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Prescription drug advertising has become nearly a $900 million consumer media tidal wave.

Direct-to-consumer advertising has confronted the public with squeamish subjects such as herpes, impotence and toe fungus. It has also brought treatment news for allergies, high cholesterol, HIV and migraines. They are indicative of the trend by the healthcare industry to shift more responsibility to consumers.


Only four years ago, prescription drug marketers spent about $160 million on DTC advertising. That jumped to $350 million in 1995 to match industry spending on advertising to reach physicians. In 1997, DTC spending was more than double the $438 million spent on ads in medical journals, according to PERQ/HCI Corp., which tracks journal spending.

"We're in the midst of an explosion in DTC," says John Kamp, senior VP of the American Association of Advertising Agencies.

Most industry experts agree the amount of money spent on advertising by prescription drug marketers will exceed $1 billion, due to friendlier Food & Drug Administration guidelines and the continued strong interest from drugmakers.


Spending on DTC prescription drug advertisements is projected to have had a nearly 50% growth rate for 1997, making it the fastest growing major category -- outstripping even technology advertising. Everyone wants a piece of the action and healthcare divisions of mainstream agencies are battling it out with general marketing arms of specialty medical agencies.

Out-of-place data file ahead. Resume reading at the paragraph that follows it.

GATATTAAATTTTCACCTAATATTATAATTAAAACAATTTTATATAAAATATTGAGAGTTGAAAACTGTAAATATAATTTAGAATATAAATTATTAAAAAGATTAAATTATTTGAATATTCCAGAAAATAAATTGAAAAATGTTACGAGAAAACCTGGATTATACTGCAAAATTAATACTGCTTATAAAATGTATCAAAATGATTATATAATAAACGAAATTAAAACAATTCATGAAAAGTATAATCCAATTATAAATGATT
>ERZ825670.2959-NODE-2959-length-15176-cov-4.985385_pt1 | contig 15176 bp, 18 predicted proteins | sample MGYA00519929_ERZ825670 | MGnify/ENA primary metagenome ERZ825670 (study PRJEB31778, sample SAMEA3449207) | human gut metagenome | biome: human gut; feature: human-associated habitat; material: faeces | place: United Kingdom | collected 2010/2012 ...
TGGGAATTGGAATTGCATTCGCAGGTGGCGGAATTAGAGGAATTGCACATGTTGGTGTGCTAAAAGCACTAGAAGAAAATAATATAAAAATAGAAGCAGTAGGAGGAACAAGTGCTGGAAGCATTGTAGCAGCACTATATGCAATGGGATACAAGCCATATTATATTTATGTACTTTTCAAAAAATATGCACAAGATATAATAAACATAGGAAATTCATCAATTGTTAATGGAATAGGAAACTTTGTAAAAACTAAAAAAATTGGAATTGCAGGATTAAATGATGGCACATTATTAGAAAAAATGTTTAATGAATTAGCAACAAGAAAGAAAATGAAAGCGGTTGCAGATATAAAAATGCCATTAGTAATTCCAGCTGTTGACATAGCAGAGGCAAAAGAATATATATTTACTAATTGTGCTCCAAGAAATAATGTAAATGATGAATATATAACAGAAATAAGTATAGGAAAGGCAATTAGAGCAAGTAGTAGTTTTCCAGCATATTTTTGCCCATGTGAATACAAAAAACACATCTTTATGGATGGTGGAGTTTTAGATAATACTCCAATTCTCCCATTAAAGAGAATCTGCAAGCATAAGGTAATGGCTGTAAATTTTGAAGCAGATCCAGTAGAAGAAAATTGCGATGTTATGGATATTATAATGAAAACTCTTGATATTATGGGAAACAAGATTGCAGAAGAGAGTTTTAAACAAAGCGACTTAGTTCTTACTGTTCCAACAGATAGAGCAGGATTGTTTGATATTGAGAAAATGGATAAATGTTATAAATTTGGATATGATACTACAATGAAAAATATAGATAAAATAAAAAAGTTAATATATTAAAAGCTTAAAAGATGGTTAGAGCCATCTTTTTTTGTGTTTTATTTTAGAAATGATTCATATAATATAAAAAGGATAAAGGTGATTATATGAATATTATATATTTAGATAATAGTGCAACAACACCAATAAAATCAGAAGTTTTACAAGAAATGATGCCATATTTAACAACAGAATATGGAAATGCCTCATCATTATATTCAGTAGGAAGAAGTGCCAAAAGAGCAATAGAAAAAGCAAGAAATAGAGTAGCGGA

Some see remaining exponential growth potential to come. Alex Zisson, senior pharmaceutical analyst for Hambrecht & Quist, dramatically offers that if DTC brands come close to the support consumer brands get, typically 30% to 35% of sales on advertising, then a huge brand like Eli Lilly & Co.'s anti-depressant Prozac would get the equivalent of a $1 billion campaign.

Lilly is comparatively new to the concept of DTC advertising, considering some efforts began more than 17 years ago.


Merck & Co. is a pioneer in the DTC prescription drug advertising arena. In 1981, it tried to market Pneumovax, a pneumonia vaccine, but faced uncertain FDA guidelines. Other prescription drug marketers followed suit with advertising of their own. As a result, the FDA called for a DTC advertising moratorium in 1983. In 1985, the agency lifted the suspension without offering any new guidelines for advertisers.

Left with vague rules developed in 1969 to address advertising in medical journals for physicians, pharmaceutical companies attempted to translate them into a consumer environment.

The result was print ads with micro-type text listing precautions, side effects and warnings found on package inserts and illustrated by chemical molecules.

TV was even more confounding to DTC prescription drug advertisers, since the FDA would permit one of two seemingly impractical choices. A pharmaceutical company could promote its brand but not say what it should be used for; or it could discuss an ailment without identifying the drug treatment. Both types of commercials couldn't run concurrently, but a supporting print campaign with full information was permissible.